THOMAS: So, on the Ukraine/Russia conflict, neon is a critical component in semiconductor manufacturing, a lot of it comes from Ukraine. The US is now using sanctions to impede Russian efforts in critical technologies, including semiconductors. How has this conflict in other ways changed your views or your approach to thinking about this industry?

EUNHAK: The thing to know about the semiconductor industry is it is the most engineering-intensive and iterative process in the world. These are $10 billion fabs that are running 24 hours, 7 days a week, and they are designed to be as disruption-proof as possible. So now to come back to neon, in 2014, the semiconductor industry, really drastically reduced its usage of neon starting then. The usage levels are already much lower. In addition, the amount of neon that’s actually used, I think, it’s a little incorrect in the headlines. I think I’ve seen that 90 percent of neon supply comes from Ukraine. I think those are outdated numbers, I think 70 percent, maybe even 60, is closer to it. But more importantly, most of the semiconductor manufacturers have said that they source about 20 to 25 percent of their neon supply from Eastern Europe, generally. I don’t think that the risk of disruption from neon shortages is going to be terribly meaningful to the industry, and my guess is this is more of a media storm that will blow over in a few months.

THOMAS: So, it’s on the margins? 

EUNHAK: It’s on the margins, absolutely. 

THOMAS: All right. Well, let’s move away from talk of geopolitics and war, and disruption, and into some of the more positive aspects of the broader semiconductor story, which are all of these thematic, secular growth drivers that are coming. Looking down the road, and looking at these investment implications, we’ve got an entirely new set of industries that are today helping drive semiconductor demand. I’d like to get your views on some of these, and how this is likely to play out, what’s driving the action, and how does this look over the next three, five, to 10 years? 

EUNHAK: Sure. Well, we’ve got a whole bunch of secular themes that we could talk about, maybe I’ll start with 5G. I think 5G gets a little bit of a bad rap, because people see 5G on their phones now, and they’re like well, nothing’s different, what do I care? But I do think that over time, 5G could turn out to be a big discontinuity, the kind that comes every five years or more in the world, and that’s because 5G has much greater bandwidth and connectivity, and that enables more mobile digital consumption in real-time. So, the advent of 5G is not going to drive just the growth of cellular networks, but the growth of associated technology in ways that are hard to predict today, and if you think back to when the iPhone was first launched, it brought on a decade of change that completely reshaped the handset industry and its supply chain. But it also reshaped other industries that nobody predicted, that includes content, payments, and social media. Uber could not have existed without the iPhone, and I think you’re going to see similar transformative and unpredictable new technologies arise because of 5G.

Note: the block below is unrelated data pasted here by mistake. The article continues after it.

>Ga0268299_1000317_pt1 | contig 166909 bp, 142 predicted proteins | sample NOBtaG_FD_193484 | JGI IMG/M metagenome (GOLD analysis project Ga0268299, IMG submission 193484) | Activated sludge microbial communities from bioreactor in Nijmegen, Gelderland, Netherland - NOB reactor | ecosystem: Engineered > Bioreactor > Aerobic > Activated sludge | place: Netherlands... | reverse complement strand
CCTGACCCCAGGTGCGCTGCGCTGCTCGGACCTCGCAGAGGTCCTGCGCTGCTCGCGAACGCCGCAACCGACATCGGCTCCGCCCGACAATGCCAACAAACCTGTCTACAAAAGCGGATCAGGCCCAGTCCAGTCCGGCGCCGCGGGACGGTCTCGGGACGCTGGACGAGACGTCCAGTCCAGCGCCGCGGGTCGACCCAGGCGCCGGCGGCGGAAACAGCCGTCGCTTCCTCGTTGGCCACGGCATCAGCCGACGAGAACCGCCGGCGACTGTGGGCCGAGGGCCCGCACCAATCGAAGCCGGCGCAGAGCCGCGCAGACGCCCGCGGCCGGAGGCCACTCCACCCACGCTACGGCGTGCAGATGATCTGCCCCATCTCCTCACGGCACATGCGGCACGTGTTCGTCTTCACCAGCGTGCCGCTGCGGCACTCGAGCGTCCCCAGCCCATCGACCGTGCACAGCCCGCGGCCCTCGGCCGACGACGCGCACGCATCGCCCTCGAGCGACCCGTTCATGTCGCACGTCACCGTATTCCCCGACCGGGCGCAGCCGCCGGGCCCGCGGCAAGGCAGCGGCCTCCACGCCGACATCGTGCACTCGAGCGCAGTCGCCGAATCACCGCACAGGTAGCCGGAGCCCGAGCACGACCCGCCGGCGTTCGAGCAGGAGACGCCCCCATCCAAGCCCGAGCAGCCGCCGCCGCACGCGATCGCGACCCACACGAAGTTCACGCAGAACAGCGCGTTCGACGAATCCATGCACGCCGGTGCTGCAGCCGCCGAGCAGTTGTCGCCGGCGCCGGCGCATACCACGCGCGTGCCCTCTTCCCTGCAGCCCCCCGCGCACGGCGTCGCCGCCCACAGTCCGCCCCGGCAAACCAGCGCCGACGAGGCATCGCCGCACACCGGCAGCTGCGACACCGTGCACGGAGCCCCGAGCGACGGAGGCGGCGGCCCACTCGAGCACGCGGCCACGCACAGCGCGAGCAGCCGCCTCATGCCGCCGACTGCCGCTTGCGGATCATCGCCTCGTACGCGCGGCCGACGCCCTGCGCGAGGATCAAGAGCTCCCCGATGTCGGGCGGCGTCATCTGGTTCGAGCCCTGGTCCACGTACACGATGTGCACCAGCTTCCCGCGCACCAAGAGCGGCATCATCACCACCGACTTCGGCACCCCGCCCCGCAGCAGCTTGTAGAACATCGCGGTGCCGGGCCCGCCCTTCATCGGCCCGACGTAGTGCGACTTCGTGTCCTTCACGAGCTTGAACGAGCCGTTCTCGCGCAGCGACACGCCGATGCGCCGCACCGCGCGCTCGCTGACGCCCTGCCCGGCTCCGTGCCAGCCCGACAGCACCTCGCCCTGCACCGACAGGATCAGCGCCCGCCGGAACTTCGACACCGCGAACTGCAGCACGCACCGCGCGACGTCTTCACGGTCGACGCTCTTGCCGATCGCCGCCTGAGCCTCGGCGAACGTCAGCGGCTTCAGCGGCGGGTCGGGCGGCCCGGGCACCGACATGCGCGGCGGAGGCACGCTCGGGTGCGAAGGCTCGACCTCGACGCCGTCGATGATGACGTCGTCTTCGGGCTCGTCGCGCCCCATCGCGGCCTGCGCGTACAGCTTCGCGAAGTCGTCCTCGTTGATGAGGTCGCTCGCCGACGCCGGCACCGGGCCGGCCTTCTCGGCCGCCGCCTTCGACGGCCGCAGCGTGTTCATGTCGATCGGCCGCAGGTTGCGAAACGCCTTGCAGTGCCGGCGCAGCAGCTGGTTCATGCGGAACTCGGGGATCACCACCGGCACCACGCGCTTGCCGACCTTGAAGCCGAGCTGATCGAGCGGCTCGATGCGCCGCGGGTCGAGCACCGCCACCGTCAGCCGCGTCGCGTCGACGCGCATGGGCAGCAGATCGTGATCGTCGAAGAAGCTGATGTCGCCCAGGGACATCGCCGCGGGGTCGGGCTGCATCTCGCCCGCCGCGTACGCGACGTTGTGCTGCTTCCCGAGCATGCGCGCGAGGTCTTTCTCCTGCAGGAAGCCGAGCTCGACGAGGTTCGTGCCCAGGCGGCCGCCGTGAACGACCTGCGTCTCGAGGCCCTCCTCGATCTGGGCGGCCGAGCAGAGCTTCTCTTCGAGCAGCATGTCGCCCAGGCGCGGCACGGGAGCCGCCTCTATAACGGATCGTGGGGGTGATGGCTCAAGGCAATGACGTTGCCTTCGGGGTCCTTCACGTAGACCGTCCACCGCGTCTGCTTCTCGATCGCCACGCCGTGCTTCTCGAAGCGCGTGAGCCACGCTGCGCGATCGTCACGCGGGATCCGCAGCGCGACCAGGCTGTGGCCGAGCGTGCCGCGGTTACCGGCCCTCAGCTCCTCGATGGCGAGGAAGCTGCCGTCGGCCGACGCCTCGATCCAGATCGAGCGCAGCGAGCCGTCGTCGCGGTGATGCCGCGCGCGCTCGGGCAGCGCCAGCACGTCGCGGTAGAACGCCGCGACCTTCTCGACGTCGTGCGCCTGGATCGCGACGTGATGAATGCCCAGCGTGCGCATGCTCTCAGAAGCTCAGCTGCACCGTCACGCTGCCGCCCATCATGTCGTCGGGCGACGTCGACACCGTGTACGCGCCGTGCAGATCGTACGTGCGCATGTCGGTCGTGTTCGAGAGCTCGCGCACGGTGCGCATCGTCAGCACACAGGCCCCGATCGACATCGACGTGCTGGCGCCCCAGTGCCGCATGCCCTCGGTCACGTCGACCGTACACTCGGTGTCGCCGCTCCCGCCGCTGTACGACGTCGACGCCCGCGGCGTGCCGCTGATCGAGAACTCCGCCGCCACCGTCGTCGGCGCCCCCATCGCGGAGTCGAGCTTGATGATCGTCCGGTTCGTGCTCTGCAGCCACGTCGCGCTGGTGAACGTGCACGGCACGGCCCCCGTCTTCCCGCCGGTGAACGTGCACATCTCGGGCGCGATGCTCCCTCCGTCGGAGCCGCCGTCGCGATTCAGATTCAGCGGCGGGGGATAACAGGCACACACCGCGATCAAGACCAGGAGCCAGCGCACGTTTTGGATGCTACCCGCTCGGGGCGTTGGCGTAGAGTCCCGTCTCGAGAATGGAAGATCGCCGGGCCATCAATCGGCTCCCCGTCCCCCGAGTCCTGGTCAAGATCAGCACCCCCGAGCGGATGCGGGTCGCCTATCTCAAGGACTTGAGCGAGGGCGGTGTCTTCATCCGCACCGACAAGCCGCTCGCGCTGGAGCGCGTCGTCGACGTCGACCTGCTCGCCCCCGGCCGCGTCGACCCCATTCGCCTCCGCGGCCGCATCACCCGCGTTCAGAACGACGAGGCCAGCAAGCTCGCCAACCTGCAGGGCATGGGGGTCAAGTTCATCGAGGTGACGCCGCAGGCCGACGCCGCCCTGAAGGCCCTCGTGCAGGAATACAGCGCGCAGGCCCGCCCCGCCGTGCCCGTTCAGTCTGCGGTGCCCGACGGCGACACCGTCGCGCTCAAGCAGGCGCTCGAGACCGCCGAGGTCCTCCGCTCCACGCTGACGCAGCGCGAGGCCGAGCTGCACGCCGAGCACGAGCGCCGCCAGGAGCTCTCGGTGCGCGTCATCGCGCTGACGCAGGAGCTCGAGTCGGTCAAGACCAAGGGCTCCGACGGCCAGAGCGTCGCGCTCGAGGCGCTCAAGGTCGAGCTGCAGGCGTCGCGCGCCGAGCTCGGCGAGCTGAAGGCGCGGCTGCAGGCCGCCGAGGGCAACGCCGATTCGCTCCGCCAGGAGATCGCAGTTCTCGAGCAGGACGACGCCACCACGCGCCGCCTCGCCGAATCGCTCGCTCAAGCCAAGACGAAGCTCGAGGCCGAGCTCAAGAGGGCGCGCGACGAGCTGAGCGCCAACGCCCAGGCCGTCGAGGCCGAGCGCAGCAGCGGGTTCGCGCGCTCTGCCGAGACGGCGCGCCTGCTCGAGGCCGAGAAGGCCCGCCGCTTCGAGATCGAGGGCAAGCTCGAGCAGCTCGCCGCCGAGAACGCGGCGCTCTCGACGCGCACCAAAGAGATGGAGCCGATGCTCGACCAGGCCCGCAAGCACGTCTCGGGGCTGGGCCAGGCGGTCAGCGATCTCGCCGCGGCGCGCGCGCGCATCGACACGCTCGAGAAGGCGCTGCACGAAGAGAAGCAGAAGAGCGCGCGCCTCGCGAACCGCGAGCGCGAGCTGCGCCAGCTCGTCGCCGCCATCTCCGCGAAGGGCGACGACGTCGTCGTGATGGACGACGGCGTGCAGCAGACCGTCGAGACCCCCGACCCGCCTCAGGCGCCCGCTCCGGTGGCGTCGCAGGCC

THOMAS: So, things we haven’t even thought about yet will pop up and create new demand for semiconductors? 

EUNHAK: That’s right. So, maybe one fun example is that because of the higher bandwidth and speed of 5G, you’re going to be able to run five cameras, 8K recording, running video, and four or five microphones to record surround sound. So, who cares? That will allow you to pick video streams when you’re watching an event, a sporting event or a concert, with 360-degree views and you can pick which view of what point in the game, or the concert, that you want to watch. The user will be in complete control of what he or she wants to see in real-time. So, that’s just one possible new smartphone application that 5G will enable. 

THOMAS: Another one that’s getting a lot of attention inside of Wellington is the metaverse. So first of all, can you explain what the metaverse is? And then, how semiconductors might fit into this?

EUNHAK: Sure. So, the metaverse is very fun, I do think we have to be careful not to get swept up in the hype too early. 

THOMAS: It’s got a cool name, so obviously that’s going to happen.

EUNHAK: It’s got a cool name! And it’s so cool that Facebook had to change its name to Meta. So, what is the metaverse? It’s something that’s accessed through your PCs and phones today, but in the future will be accessed through things like augmented reality glasses, and virtual reality glasses. And essentially it means whatever you can do or buy in the physical world, you’ll one day be able to do in the digital metaverse. Some real-world examples today are gaming companies like Fortnite and Roblox. I thought they were just gaming companies from what my kids talk about, but actually they hold huge concerts inside of their own metaverses. Fortnite just had 12 million real-time viewers for one of its concerts. Metaverse could replace theaters, stadiums, any venue where people congregate to share experiences. 

THOMAS: So how do semis fit into this?